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Because the free market system is so weak politically, the forms of capitalism that are experienced in many countries are very far from the ideal. They are a corrupted version, in which powerful interests prevent competition from playing its natural, healthy role.

RAGHURAM G. RAJAN, Saving Capitalism from the Capitalists

For nearly two centuries, scholars and politicians have debated the future of capitalism. Its critics, most prominent among them Karl Marx, have seen capitalism as intrinsically unstable, full of contradictions that will lead eventually to its collapse. Its supporters see it as the best way to allocate resources and rewards. Some even hint that the democratic capitalistic society is not just a phase in the historical evolution of economic systems but its ultimate end.

RAGHURAM G. RAJAN, Saving Capitalism from the Capitalists

There are deep fault lines in the global economy, fault lines that have developed because in an integrated economy and in an integrated world, what is best for the individual actor or institution is not always best for the system. Responsibility for some of the more serious fault lines lies not in economics but in politics. Unfortunately, we did not know where all these fault lines ran until the crisis exposed them. We now know better, but the danger is that we will continue to ignore them. Politicians today vow, "Never again!" But they will naturally focus only on dealing with a few scapegoats, not just because the system is harder to change, but also because if politicians traced the fault lines, they would find a few running through themselves.


I think the willingness to listen is really a matter of confidence. You can’t be so superconfident in your abilities that you ignore what others say, and you can’t be so diffident in your abilities that you think that if they say something, you will be so taken in that you will do the wrong thing. When you are confident about your abilities and also fully aware of what you don’t know you are willing to listen to outside experts with the full sense that if you don’t find it worthwhile you will ignore it.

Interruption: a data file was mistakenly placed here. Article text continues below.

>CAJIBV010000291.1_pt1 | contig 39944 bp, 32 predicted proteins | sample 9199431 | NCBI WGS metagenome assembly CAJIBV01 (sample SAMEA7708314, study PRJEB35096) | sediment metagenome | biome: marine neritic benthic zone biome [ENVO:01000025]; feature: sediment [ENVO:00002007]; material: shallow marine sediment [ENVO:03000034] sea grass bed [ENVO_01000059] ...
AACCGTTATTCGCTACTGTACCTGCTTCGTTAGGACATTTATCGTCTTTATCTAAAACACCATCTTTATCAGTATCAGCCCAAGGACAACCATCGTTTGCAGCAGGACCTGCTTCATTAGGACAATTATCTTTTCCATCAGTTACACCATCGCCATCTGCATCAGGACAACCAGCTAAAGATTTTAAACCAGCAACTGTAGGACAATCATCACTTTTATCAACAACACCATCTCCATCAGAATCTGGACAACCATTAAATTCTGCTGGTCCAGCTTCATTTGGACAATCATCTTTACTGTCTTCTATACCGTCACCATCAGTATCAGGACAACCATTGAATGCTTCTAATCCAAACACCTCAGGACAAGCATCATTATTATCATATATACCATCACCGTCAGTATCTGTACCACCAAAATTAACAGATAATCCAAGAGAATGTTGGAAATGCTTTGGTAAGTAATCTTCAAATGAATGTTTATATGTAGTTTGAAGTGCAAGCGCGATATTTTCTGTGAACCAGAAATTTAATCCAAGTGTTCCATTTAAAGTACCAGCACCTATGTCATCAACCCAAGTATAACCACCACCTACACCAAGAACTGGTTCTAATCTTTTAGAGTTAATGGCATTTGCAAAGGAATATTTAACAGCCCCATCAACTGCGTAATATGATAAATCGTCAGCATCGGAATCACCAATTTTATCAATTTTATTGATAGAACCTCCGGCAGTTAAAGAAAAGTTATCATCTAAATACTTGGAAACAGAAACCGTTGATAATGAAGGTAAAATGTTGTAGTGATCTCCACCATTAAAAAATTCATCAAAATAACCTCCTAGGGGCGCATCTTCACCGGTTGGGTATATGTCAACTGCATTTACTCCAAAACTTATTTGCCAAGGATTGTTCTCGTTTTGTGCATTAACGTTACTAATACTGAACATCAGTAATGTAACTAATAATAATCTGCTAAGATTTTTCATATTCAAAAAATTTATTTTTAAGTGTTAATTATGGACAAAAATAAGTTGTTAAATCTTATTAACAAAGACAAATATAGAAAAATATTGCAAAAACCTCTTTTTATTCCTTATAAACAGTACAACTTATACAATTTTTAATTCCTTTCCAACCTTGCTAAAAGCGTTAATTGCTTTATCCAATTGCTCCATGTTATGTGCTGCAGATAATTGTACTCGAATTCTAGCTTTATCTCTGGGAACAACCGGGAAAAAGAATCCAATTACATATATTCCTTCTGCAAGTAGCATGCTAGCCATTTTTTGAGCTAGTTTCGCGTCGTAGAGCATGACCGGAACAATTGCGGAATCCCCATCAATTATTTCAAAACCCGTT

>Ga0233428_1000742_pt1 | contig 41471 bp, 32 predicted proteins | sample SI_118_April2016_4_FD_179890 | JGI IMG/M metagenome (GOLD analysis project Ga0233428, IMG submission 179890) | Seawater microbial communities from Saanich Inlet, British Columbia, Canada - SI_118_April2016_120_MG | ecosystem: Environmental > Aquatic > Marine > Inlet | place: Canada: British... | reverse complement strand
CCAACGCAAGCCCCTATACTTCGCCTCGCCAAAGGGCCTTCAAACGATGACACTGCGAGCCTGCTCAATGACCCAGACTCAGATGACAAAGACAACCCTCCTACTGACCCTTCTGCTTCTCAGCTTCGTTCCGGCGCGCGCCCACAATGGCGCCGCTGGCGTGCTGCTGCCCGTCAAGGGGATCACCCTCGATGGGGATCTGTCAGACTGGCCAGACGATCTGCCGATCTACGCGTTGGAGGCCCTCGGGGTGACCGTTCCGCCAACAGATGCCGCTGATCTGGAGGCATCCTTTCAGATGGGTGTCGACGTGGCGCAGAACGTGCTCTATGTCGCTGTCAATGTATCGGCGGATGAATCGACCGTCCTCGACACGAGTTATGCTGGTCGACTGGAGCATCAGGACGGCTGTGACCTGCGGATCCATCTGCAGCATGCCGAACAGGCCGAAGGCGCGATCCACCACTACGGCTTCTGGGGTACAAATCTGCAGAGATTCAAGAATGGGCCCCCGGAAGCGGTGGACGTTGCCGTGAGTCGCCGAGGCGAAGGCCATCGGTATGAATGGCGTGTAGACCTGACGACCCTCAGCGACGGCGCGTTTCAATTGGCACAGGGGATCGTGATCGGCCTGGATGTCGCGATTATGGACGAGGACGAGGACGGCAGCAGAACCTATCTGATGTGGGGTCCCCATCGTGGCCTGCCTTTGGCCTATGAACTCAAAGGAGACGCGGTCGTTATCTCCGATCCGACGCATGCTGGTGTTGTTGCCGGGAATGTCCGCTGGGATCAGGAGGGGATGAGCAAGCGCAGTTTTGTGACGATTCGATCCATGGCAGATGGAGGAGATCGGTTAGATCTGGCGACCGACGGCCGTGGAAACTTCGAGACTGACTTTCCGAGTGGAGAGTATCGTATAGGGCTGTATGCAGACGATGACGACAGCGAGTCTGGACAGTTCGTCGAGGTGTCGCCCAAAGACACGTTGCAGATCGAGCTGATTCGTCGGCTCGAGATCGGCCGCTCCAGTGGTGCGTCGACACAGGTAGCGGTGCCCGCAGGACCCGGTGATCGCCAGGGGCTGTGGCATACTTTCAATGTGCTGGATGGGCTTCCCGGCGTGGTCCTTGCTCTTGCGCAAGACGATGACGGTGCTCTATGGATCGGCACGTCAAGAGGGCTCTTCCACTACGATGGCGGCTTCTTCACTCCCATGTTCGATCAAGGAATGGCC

RAGHURAM G. RAJAN, "A Conversation with Chief Economic Adviser Raghuram G. Rajan," India Ink, The New York Times, Oct. 6, 2012

When you start cutting government expenditure, at some point you are cutting essential services rather than excessive services. So you have to take into account the social costs involved in cutting government spending.

RAGHURAM J. RAJAN, The Economic Times, Feb. 10, 2013

Although I believe that the basic ideas of the free-enterprise system are sound, the fault lines that precipitated this crisis are indeed systemic. They stem from more than just specific personalities or institutions. A much wider cast of characters shares responsibility for the crisis: it includes domestic politicians, foreign governments, economists like me, and people like you. Furthermore, what enveloped all of us was not some sort of collective hysteria or mania. Somewhat frighteningly, each of us did what was sensible given the incentives we faced. Despite mounting evidence that things were going wrong, all of us clung to the hope that things would work out fine, for our interests lay in that outcome. Collectively, however, our actions took the world's economy to the brink of disaster, and they could do so again unless we recognize what went wrong and take the steps needed to correct it.


On the one hand the temptation for governments is to focus on the short term. And governments are led by elected representatives. So they do need to deliver in the very short term. Many of the things the central bank does are about the longer term: inflation credibility, financial stability — these are things that are maybe beyond one government's horizon. So let's recognise this need for the independence of the central bank; but there is a dialogue that continues. The central bank can't go into a niche of its own and ignore what's happening in the economy. It is a part of the economy, which is why you see central banks in the West respond vigorously to the downturn. What they have to be careful about is not to internalise too much the desires of the politicians for short-term fixes and instead insist on the longer term. Otherwise central banks become a fiscal tool rather than a monetary organisation and then you lose your independence.

RAGHURAM J. RAJAN, The Economic Times, Feb. 10, 2013


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